PF: Are you having to come up with like a honey/lemon regimen?

SP: I should maybe! It's getting better, you know. So this will be maybe our seventh show tonight, and each night it's getting a little easier. It depends on if the monitoring is good and if the sound is good on stage. If I have to over-sing, that's a problem, and sometimes that's the case if I don't hear it properly.

PF: It seems that on this album, compared to some older songs like "The Argument" or even "Harps" from the last record, there's less electronic elements. It has much more of a band feel. How did you decide that was going to be the vibe this time?

SP: Well, usually with these things the project tells you what it wants as you're working on it. I feel like my job is to pay attention as much as possible to what the material is leading you towards. So I didn't start out like, "Oh this should be a super vocal-heavy record and it should be all about that." So as it was leaning in that direction, it seemed like there was just less room for electronic stuff. And I think I think there would have been more of that if we had been in the studio together during the overdub process - which we had planned, but didn't quite happen because of logistics. So that's also part of the reason I think.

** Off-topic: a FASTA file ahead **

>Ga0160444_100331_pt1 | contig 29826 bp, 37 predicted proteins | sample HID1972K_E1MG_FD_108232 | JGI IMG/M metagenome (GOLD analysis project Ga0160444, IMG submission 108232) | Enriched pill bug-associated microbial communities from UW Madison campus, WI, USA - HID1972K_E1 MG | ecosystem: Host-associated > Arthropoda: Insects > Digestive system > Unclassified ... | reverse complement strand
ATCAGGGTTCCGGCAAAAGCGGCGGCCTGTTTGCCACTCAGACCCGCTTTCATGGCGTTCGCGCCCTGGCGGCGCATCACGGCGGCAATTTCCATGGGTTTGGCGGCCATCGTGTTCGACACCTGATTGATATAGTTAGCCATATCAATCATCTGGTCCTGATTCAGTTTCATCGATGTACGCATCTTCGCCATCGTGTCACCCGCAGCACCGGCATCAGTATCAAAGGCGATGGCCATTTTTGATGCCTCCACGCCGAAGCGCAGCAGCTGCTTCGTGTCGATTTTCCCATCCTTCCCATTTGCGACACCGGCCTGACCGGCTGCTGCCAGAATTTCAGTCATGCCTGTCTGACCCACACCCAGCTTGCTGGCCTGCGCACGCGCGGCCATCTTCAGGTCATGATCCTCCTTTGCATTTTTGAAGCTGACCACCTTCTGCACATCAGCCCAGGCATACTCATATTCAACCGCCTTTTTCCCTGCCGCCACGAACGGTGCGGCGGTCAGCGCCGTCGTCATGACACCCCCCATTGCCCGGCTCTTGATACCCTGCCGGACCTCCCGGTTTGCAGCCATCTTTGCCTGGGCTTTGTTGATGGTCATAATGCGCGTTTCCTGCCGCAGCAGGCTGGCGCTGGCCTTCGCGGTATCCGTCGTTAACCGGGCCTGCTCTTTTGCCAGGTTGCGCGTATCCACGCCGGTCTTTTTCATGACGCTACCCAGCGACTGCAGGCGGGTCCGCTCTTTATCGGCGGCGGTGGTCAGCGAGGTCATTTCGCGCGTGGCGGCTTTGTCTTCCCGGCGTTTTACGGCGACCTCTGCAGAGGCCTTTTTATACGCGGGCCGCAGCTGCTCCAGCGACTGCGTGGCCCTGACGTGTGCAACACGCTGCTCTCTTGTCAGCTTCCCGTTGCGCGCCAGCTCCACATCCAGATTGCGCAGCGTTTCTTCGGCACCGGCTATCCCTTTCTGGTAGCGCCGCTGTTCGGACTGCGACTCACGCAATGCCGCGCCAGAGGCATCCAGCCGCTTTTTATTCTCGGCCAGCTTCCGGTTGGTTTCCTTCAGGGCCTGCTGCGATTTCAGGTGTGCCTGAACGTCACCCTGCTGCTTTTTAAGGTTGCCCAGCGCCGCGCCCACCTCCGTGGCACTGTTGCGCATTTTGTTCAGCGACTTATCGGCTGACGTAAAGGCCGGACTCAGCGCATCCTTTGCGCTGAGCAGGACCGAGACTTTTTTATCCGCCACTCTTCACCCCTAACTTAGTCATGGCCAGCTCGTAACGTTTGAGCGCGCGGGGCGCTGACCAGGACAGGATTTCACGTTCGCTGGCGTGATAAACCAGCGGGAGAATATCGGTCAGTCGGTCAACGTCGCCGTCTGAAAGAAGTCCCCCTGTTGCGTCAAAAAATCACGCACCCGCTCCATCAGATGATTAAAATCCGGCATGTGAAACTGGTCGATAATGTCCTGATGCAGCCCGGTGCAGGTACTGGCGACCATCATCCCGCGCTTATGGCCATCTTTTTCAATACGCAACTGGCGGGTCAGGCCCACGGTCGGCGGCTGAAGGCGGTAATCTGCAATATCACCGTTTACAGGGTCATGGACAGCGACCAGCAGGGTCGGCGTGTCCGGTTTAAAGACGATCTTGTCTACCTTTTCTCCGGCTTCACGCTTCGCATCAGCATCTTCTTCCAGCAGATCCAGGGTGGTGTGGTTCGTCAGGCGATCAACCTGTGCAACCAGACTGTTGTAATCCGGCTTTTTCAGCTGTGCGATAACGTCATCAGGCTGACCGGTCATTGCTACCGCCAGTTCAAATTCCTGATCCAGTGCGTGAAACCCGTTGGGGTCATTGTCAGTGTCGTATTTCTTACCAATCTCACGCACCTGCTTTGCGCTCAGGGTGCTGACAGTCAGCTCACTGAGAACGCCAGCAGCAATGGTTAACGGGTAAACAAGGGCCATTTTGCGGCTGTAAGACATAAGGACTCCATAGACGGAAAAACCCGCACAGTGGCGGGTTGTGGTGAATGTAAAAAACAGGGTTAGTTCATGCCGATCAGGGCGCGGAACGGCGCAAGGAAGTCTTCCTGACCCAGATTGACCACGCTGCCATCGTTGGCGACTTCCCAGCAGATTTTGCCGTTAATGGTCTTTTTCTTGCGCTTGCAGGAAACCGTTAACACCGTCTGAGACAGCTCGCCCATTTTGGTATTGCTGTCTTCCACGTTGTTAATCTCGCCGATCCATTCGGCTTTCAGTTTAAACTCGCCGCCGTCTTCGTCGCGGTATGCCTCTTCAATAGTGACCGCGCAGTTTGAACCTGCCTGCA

Sam Prekop's pedals in Durham, NC. CREDIT: Eddie Garcia/Pedal Fuzz

Sam Prekop's pedals in Durham, NC. CREDIT: Eddie Garcia/Pedal Fuzz

PF: Let's talk about gear a little bit. What guitar and amp are you using on the record?

SP: So I started writing on my acoustic. It's a pretty old beat up Martin 000-17. It's a Mahogany, small body kind of deal. And so I write a lot on that. I've never played it live and I don't plan on it - too many problems involved with drums and stuff.

And my main guitar is not actually a Fender Telecaster, though it looks like one. I got it maybe 15 years ago. It was built by Greenwich Village Custom Guitars (GVCG). It's sort of a legendary builder (Jonathan Wilson) which I didn't know at the time. But as soon as I tried it I'm like, "This is my guitar." So that's been my main guitar for a while.